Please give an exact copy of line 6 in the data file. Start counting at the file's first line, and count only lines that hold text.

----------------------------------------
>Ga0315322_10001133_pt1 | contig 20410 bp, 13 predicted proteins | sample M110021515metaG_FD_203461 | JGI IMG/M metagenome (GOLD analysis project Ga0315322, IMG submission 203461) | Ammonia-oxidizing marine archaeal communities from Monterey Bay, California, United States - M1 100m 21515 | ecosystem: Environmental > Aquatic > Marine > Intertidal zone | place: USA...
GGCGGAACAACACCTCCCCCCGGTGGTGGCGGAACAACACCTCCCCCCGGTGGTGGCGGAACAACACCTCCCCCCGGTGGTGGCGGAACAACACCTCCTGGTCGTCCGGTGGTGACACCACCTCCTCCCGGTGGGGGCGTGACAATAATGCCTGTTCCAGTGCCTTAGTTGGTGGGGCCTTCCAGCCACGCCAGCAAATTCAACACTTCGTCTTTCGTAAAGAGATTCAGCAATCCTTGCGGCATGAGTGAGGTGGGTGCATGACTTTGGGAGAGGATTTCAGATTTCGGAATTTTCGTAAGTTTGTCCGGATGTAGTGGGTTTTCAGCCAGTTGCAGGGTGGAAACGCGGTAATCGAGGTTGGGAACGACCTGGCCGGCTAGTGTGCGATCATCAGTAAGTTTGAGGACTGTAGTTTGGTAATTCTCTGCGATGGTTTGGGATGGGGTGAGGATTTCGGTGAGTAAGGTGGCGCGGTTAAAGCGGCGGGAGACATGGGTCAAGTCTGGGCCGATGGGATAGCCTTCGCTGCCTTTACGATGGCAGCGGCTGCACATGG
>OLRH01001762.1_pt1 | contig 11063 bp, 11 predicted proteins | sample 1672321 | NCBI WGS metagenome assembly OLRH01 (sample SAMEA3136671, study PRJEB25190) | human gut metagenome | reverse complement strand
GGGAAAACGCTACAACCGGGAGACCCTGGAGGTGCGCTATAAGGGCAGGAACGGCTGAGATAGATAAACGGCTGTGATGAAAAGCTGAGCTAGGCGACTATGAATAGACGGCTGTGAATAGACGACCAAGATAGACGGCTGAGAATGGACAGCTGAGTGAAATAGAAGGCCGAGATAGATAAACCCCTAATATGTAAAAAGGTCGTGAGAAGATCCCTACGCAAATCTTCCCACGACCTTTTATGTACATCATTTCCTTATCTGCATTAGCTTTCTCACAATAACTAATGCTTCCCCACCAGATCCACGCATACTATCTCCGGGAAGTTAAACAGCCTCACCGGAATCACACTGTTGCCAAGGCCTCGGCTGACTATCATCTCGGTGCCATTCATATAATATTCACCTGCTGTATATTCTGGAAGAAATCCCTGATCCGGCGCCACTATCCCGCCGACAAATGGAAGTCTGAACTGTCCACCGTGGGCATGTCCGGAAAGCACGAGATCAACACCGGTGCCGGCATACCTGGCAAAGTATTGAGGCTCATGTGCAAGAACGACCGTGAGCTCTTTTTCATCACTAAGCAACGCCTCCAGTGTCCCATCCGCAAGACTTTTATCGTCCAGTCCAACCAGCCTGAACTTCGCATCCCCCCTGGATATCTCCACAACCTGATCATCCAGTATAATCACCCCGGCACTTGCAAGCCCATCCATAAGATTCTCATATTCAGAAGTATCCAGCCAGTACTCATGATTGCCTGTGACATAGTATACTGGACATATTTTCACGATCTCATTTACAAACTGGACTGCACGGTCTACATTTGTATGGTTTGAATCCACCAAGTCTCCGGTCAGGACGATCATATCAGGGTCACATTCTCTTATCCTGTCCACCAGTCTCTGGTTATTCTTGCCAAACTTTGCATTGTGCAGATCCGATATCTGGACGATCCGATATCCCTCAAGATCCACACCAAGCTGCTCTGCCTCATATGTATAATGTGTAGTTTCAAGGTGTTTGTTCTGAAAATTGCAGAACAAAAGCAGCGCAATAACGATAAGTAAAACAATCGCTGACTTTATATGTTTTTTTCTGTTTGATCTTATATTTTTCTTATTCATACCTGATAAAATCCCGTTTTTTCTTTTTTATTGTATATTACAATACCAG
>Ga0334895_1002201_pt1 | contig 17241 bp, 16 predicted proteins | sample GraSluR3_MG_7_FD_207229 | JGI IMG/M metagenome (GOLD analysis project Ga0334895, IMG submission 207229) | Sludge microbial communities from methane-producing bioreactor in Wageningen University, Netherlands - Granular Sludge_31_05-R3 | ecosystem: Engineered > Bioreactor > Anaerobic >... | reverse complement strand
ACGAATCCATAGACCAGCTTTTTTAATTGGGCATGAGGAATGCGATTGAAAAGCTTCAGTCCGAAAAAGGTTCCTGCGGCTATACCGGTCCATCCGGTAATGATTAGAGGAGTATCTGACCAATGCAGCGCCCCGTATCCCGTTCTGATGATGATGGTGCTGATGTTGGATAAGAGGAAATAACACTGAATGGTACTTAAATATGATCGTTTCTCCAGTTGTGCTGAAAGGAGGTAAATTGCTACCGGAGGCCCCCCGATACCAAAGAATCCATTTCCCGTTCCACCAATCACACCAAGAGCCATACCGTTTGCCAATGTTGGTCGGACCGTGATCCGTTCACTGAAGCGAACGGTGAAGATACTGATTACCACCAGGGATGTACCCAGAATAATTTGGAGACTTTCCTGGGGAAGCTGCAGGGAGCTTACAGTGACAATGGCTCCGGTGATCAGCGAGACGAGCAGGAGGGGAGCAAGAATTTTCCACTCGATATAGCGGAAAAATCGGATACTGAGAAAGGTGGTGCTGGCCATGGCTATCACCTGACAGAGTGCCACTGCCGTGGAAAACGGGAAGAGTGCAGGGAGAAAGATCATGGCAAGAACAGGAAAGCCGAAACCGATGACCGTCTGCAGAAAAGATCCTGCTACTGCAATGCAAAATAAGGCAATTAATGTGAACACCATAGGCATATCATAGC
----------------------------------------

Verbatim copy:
ACGAATCCATAGACCAGCTTTTTTAATTGGGCATGAGGAATGCGATTGAAAAGCTTCAGTCCGAAAAAGGTTCCTGCGGCTATACCGGTCCATCCGGTAATGATTAGAGGAGTATCTGACCAATGCAGCGCCCCGTATCCCGTTCTGATGATGATGGTGCTGATGTTGGATAAGAGGAAATAACACTGAATGGTACTTAAATATGATCGTTTCTCCAGTTGTGCTGAAAGGAGGTAAATTGCTACCGGAGGCCCCCCGATACCAAAGAATCCATTTCCCGTTCCACCAATCACACCAAGAGCCATACCGTTTGCCAATGTTGGTCGGACCGTGATCCGTTCACTGAAGCGAACGGTGAAGATACTGATTACCACCAGGGATGTACCCAGAATAATTTGGAGACTTTCCTGGGGAAGCTGCAGGGAGCTTACAGTGACAATGGCTCCGGTGATCAGCGAGACGAGCAGGAGGGGAGCAAGAATTTTCCACTCGATATAGCGGAAAAATCGGATACTGAGAAAGGTGGTGCTGGCCATGGCTATCACCTGACAGAGTGCCACTGCCGTGGAAAACGGGAAGAGTGCAGGGAGAAAGATCATGGCAAGAACAGGAAAGCCGAAACCGATGACCGTCTGCAGAAAAGATCCTGCTACTGCAATGCAAAATAAGGCAATTAATGTGAACACCATAGGCATATCATAGC